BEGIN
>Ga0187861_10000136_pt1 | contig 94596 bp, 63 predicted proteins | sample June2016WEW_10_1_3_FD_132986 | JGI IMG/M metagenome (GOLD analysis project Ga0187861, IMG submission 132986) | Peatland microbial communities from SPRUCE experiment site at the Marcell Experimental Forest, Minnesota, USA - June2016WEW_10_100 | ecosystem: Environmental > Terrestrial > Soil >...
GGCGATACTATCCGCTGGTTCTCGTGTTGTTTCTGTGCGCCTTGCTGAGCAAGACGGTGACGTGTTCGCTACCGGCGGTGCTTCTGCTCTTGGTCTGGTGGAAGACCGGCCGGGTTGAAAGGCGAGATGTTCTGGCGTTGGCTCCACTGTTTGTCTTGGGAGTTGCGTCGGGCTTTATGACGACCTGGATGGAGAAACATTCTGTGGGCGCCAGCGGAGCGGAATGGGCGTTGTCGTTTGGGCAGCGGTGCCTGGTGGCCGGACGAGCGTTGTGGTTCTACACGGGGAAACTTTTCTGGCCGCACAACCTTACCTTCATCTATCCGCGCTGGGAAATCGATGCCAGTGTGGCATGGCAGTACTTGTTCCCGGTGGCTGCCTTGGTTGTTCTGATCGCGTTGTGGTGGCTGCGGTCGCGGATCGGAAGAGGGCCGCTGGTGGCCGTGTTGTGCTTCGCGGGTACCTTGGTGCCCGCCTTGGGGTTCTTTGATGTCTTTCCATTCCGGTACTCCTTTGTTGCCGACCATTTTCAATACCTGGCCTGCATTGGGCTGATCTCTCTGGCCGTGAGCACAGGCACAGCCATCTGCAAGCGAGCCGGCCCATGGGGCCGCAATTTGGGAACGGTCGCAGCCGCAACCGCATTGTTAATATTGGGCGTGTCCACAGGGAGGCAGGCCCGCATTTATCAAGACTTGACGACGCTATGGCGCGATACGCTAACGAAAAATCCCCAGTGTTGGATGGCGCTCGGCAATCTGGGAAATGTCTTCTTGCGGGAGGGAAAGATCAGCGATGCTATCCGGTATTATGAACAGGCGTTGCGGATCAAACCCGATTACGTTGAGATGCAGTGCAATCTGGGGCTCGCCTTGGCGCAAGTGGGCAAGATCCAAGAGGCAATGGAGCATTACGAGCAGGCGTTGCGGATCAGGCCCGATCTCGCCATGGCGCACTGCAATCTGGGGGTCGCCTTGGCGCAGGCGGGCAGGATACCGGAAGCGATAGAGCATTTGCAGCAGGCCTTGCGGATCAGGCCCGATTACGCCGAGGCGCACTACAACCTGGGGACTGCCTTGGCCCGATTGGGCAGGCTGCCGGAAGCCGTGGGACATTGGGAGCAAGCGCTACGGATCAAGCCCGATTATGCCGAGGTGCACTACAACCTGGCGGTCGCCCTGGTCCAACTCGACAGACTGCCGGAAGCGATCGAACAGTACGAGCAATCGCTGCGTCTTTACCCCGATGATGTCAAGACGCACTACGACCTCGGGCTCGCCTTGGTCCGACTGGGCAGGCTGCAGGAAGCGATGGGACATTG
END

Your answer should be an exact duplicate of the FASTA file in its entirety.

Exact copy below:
>Ga0187861_10000136_pt1 | contig 94596 bp, 63 predicted proteins | sample June2016WEW_10_1_3_FD_132986 | JGI IMG/M metagenome (GOLD analysis project Ga0187861, IMG submission 132986) | Peatland microbial communities from SPRUCE experiment site at the Marcell Experimental Forest, Minnesota, USA - June2016WEW_10_100 | ecosystem: Environmental > Terrestrial > Soil >...
GGCGATACTATCCGCTGGTTCTCGTGTTGTTTCTGTGCGCCTTGCTGAGCAAGACGGTGACGTGTTCGCTACCGGCGGTGCTTCTGCTCTTGGTCTGGTGGAAGACCGGCCGGGTTGAAAGGCGAGATGTTCTGGCGTTGGCTCCACTGTTTGTCTTGGGAGTTGCGTCGGGCTTTATGACGACCTGGATGGAGAAACATTCTGTGGGCGCCAGCGGAGCGGAATGGGCGTTGTCGTTTGGGCAGCGGTGCCTGGTGGCCGGACGAGCGTTGTGGTTCTACACGGGGAAACTTTTCTGGCCGCACAACCTTACCTTCATCTATCCGCGCTGGGAAATCGATGCCAGTGTGGCATGGCAGTACTTGTTCCCGGTGGCTGCCTTGGTTGTTCTGATCGCGTTGTGGTGGCTGCGGTCGCGGATCGGAAGAGGGCCGCTGGTGGCCGTGTTGTGCTTCGCGGGTACCTTGGTGCCCGCCTTGGGGTTCTTTGATGTCTTTCCATTCCGGTACTCCTTTGTTGCCGACCATTTTCAATACCTGGCCTGCATTGGGCTGATCTCTCTGGCCGTGAGCACAGGCACAGCCATCTGCAAGCGAGCCGGCCCATGGGGCCGCAATTTGGGAACGGTCGCAGCCGCAACCGCATTGTTAATATTGGGCGTGTCCACAGGGAGGCAGGCCCGCATTTATCAAGACTTGACGACGCTATGGCGCGATACGCTAACGAAAAATCCCCAGTGTTGGATGGCGCTCGGCAATCTGGGAAATGTCTTCTTGCGGGAGGGAAAGATCAGCGATGCTATCCGGTATTATGAACAGGCGTTGCGGATCAAACCCGATTACGTTGAGATGCAGTGCAATCTGGGGCTCGCCTTGGCGCAAGTGGGCAAGATCCAAGAGGCAATGGAGCATTACGAGCAGGCGTTGCGGATCAGGCCCGATCTCGCCATGGCGCACTGCAATCTGGGGGTCGCCTTGGCGCAGGCGGGCAGGATACCGGAAGCGATAGAGCATTTGCAGCAGGCCTTGCGGATCAGGCCCGATTACGCCGAGGCGCACTACAACCTGGGGACTGCCTTGGCCCGATTGGGCAGGCTGCCGGAAGCCGTGGGACATTGGGAGCAAGCGCTACGGATCAAGCCCGATTATGCCGAGGTGCACTACAACCTGGCGGTCGCCCTGGTCCAACTCGACAGACTGCCGGAAGCGATCGAACAGTACGAGCAATCGCTGCGTCTTTACCCCGATGATGTCAAGACGCACTACGACCTCGGGCTCGCCTTGGTCCGACTGGGCAGGCTGCAGGAAGCGATGGGACATTG